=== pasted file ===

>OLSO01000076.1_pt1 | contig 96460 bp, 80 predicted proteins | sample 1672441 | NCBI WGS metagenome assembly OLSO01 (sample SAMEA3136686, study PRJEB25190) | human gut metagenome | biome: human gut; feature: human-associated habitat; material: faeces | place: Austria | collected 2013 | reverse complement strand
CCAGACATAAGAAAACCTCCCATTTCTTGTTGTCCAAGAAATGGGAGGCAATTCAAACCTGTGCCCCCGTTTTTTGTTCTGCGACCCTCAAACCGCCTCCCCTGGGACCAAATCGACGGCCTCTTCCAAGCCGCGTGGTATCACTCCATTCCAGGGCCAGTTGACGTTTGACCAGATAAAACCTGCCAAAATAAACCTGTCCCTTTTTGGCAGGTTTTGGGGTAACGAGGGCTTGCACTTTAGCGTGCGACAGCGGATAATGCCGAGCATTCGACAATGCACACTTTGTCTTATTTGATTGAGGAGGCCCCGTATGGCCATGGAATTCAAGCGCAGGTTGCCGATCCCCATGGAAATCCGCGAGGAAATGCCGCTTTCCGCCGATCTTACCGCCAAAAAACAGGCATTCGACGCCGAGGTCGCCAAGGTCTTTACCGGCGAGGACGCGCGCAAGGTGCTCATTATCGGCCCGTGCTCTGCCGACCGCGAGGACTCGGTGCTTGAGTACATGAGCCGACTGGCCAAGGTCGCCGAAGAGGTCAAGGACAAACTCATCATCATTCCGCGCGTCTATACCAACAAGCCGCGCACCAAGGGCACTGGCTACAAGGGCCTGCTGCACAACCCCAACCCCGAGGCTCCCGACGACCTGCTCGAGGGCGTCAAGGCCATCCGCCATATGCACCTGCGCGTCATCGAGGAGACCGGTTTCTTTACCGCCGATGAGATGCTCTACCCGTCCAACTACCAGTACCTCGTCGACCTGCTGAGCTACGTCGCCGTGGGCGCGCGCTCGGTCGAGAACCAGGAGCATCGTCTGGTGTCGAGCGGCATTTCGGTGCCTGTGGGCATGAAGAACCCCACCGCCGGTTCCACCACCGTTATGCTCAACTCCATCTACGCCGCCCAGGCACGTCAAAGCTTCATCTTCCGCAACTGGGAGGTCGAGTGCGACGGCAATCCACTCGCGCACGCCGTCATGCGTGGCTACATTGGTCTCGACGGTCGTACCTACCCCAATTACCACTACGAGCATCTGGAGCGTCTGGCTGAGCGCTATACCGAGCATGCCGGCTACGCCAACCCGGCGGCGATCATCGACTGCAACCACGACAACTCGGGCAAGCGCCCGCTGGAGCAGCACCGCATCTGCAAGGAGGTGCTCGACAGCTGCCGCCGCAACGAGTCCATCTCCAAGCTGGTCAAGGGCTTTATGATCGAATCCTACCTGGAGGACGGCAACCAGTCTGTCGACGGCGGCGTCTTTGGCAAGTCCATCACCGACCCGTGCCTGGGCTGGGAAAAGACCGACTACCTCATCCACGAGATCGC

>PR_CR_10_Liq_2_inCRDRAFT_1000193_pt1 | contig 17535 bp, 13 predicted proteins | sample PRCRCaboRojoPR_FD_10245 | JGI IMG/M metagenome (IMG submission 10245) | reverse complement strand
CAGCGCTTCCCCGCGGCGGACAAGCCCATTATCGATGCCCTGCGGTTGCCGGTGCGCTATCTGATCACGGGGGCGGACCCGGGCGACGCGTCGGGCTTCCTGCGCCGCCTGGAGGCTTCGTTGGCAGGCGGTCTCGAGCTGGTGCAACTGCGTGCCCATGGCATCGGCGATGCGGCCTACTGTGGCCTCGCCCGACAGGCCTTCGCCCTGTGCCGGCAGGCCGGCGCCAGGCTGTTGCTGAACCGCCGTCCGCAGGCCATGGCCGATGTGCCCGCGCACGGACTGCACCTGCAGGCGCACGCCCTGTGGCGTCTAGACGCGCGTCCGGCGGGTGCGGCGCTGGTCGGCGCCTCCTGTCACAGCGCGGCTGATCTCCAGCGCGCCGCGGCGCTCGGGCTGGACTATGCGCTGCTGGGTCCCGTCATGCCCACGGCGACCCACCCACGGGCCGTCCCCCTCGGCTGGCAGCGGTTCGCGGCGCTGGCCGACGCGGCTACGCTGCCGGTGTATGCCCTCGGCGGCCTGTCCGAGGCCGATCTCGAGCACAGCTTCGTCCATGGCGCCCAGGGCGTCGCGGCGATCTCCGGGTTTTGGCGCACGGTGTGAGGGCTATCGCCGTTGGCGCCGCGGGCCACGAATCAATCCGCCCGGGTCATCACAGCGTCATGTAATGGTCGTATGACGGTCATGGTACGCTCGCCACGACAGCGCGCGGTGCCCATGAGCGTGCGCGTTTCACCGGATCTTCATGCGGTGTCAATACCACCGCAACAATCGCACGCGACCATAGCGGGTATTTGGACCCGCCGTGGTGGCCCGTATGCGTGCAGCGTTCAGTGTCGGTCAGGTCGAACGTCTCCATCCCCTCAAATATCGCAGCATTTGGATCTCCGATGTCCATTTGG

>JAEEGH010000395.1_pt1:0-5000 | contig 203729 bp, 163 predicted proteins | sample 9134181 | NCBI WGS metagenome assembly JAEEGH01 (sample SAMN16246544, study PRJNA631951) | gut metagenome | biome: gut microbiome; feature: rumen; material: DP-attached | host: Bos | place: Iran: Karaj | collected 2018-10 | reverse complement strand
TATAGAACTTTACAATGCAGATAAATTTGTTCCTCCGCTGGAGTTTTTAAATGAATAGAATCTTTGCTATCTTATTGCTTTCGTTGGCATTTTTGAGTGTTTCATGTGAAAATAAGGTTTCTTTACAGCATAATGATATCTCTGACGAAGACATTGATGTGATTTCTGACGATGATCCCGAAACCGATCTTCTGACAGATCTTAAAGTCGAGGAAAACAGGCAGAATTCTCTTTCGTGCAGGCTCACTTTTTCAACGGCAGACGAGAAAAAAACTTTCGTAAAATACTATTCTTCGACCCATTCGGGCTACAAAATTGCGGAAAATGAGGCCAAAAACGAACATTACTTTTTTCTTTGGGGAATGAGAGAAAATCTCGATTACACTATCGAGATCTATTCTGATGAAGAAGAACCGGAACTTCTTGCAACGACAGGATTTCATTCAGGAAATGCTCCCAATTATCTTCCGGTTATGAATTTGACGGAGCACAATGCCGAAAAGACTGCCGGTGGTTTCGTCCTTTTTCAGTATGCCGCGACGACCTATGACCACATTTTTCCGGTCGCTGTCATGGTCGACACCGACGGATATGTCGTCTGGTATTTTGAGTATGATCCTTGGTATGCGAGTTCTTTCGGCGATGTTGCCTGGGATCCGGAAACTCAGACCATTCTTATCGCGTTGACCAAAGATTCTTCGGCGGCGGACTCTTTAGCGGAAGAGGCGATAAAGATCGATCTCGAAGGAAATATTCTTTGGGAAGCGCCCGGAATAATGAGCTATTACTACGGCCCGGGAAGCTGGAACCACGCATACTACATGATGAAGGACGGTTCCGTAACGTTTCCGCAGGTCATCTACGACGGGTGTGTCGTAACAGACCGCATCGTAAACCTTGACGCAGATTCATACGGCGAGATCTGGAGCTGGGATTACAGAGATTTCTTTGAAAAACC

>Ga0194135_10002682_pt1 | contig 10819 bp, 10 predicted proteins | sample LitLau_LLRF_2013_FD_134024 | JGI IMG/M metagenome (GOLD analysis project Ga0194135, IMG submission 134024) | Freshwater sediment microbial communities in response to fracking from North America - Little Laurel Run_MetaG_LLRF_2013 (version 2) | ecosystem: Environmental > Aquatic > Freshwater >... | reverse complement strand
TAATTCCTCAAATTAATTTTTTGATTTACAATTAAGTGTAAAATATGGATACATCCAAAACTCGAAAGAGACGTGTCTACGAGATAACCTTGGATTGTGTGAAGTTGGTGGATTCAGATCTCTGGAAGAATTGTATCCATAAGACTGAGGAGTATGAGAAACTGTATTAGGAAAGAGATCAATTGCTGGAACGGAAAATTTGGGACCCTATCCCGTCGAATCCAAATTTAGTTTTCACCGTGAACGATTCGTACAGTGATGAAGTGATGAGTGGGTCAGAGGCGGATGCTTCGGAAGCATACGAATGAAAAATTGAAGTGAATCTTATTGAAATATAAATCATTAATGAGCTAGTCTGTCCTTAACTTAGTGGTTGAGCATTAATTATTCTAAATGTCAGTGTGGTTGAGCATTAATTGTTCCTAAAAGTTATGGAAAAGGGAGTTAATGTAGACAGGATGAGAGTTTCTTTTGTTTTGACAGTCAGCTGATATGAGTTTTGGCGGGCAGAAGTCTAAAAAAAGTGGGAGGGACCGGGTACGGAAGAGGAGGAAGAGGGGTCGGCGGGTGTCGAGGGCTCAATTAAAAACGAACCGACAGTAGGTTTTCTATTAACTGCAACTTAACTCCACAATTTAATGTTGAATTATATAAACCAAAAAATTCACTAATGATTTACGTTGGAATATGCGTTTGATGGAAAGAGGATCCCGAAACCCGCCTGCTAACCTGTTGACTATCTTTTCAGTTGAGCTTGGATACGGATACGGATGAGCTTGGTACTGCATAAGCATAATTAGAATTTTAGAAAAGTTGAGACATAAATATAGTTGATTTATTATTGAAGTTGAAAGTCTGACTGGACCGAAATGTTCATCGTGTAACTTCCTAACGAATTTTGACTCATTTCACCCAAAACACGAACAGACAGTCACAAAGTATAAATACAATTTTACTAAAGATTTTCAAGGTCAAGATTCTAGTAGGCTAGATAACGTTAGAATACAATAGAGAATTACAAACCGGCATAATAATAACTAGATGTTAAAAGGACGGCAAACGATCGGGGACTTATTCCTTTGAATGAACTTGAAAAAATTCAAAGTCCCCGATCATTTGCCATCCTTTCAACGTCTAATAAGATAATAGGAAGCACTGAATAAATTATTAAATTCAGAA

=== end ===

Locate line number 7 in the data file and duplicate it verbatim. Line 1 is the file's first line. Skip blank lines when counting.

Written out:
>Ga0194135_10002682_pt1 | contig 10819 bp, 10 predicted proteins | sample LitLau_LLRF_2013_FD_134024 | JGI IMG/M metagenome (GOLD analysis project Ga0194135, IMG submission 134024) | Freshwater sediment microbial communities in response to fracking from North America - Little Laurel Run_MetaG_LLRF_2013 (version 2) | ecosystem: Environmental > Aquatic > Freshwater >... | reverse complement strand